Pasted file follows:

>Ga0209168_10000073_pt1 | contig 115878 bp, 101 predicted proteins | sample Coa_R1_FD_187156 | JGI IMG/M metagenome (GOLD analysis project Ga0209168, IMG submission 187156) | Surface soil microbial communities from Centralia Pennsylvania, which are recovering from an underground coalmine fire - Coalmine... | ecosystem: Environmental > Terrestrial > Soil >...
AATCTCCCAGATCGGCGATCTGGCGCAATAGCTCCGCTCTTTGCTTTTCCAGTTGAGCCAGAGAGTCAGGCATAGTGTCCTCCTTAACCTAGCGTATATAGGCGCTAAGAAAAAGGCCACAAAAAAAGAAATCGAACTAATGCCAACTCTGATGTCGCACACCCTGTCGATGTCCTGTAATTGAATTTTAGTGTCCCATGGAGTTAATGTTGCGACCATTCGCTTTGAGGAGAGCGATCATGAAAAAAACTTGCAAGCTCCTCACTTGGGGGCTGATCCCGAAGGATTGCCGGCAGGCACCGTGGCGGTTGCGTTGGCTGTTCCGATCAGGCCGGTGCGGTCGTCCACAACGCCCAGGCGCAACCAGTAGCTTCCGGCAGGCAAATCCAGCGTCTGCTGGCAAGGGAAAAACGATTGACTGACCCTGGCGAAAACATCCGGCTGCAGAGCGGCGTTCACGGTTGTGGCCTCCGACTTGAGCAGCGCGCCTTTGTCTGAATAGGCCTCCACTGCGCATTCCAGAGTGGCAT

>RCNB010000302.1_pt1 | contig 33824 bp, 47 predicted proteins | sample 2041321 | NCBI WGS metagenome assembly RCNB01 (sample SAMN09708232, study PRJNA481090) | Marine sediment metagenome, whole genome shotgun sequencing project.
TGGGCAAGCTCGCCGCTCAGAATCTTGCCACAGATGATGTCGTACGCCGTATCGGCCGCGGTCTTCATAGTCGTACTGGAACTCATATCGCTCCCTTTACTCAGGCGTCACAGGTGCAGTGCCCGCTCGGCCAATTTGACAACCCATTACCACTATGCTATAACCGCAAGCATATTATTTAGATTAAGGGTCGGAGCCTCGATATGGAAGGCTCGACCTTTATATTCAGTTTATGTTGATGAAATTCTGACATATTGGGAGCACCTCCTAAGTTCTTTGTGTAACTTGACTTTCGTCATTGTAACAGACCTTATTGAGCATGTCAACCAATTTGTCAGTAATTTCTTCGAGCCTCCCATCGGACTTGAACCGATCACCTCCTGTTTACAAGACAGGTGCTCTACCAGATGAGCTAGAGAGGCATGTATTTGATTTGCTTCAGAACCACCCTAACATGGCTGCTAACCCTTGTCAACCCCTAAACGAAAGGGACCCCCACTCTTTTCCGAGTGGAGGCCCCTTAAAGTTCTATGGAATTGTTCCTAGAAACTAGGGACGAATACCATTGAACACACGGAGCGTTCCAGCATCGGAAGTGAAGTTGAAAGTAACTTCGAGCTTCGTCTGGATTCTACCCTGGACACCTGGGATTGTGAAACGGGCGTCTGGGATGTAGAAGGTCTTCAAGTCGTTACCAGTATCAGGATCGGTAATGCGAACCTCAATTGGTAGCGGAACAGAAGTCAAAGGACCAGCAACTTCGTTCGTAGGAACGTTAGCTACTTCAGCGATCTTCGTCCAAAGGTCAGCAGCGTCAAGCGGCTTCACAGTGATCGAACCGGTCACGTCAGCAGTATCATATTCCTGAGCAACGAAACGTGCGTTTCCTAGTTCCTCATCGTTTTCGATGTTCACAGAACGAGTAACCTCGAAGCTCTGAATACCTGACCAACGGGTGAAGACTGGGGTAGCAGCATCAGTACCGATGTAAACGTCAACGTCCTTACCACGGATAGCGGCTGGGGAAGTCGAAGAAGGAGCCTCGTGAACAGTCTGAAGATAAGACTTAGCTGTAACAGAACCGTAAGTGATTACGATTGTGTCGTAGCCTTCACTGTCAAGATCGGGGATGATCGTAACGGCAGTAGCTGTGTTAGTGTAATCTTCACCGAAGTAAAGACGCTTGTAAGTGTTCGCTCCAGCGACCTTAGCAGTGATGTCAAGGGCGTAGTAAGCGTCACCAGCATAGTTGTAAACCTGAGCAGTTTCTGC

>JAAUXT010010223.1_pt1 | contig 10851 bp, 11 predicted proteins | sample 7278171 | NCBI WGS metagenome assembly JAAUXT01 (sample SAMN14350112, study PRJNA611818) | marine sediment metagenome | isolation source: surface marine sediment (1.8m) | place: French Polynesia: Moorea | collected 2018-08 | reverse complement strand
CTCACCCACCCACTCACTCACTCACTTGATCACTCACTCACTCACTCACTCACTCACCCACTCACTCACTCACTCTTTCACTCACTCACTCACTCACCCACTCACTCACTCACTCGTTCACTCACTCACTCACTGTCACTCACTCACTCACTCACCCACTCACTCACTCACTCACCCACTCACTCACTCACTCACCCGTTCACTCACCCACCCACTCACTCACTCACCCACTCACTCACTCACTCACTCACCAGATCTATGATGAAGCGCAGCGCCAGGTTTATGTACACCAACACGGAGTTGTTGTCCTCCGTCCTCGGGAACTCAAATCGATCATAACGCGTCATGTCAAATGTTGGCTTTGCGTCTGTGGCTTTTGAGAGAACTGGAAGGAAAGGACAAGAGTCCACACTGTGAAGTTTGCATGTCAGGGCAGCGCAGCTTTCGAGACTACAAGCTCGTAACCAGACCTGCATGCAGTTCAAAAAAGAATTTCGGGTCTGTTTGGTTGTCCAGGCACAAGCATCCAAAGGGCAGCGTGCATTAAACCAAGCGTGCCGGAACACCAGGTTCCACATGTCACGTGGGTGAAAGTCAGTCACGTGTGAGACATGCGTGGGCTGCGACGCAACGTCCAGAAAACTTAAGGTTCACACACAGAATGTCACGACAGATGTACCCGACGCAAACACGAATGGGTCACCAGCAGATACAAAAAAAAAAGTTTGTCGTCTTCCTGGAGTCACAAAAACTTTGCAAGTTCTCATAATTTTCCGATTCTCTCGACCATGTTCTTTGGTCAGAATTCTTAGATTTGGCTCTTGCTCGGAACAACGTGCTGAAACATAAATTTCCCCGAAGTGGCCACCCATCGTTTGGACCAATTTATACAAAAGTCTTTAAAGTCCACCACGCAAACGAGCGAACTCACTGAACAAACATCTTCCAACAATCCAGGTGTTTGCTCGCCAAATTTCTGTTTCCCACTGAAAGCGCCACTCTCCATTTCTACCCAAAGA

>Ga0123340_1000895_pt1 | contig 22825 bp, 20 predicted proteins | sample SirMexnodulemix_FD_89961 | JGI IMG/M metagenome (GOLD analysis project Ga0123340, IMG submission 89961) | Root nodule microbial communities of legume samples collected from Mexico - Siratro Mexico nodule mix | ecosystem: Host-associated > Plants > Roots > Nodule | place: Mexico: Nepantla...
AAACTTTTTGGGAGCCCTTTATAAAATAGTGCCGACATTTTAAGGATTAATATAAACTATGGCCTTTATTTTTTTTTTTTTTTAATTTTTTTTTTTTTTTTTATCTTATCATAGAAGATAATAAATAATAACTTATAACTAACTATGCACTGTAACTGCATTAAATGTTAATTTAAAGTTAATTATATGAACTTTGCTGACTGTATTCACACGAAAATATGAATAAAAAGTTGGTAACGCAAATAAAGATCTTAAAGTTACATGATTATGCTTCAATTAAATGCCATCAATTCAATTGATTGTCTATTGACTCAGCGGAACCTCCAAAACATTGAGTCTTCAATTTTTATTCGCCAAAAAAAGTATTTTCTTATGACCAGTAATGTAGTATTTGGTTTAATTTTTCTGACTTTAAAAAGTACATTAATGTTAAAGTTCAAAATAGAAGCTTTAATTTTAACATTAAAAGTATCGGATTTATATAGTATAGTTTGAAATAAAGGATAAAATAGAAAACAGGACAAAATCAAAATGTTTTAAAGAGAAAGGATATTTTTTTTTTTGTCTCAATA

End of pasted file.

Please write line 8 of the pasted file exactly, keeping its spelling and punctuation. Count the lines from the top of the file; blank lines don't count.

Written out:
AAACTTTTTGGGAGCCCTTTATAAAATAGTGCCGACATTTTAAGGATTAATATAAACTATGGCCTTTATTTTTTTTTTTTTTTAATTTTTTTTTTTTTTTTTATCTTATCATAGAAGATAATAAATAATAACTTATAACTAACTATGCACTGTAACTGCATTAAATGTTAATTTAAAGTTAATTATATGAACTTTGCTGACTGTATTCACACGAAAATATGAATAAAAAGTTGGTAACGCAAATAAAGATCTTAAAGTTACATGATTATGCTTCAATTAAATGCCATCAATTCAATTGATTGTCTATTGACTCAGCGGAACCTCCAAAACATTGAGTCTTCAATTTTTATTCGCCAAAAAAAGTATTTTCTTATGACCAGTAATGTAGTATTTGGTTTAATTTTTCTGACTTTAAAAAGTACATTAATGTTAAAGTTCAAAATAGAAGCTTTAATTTTAACATTAAAAGTATCGGATTTATATAGTATAGTTTGAAATAAAGGATAAAATAGAAAACAGGACAAAATCAAAATGTTTTAAAGAGAAAGGATATTTTTTTTTTTGTCTCAATA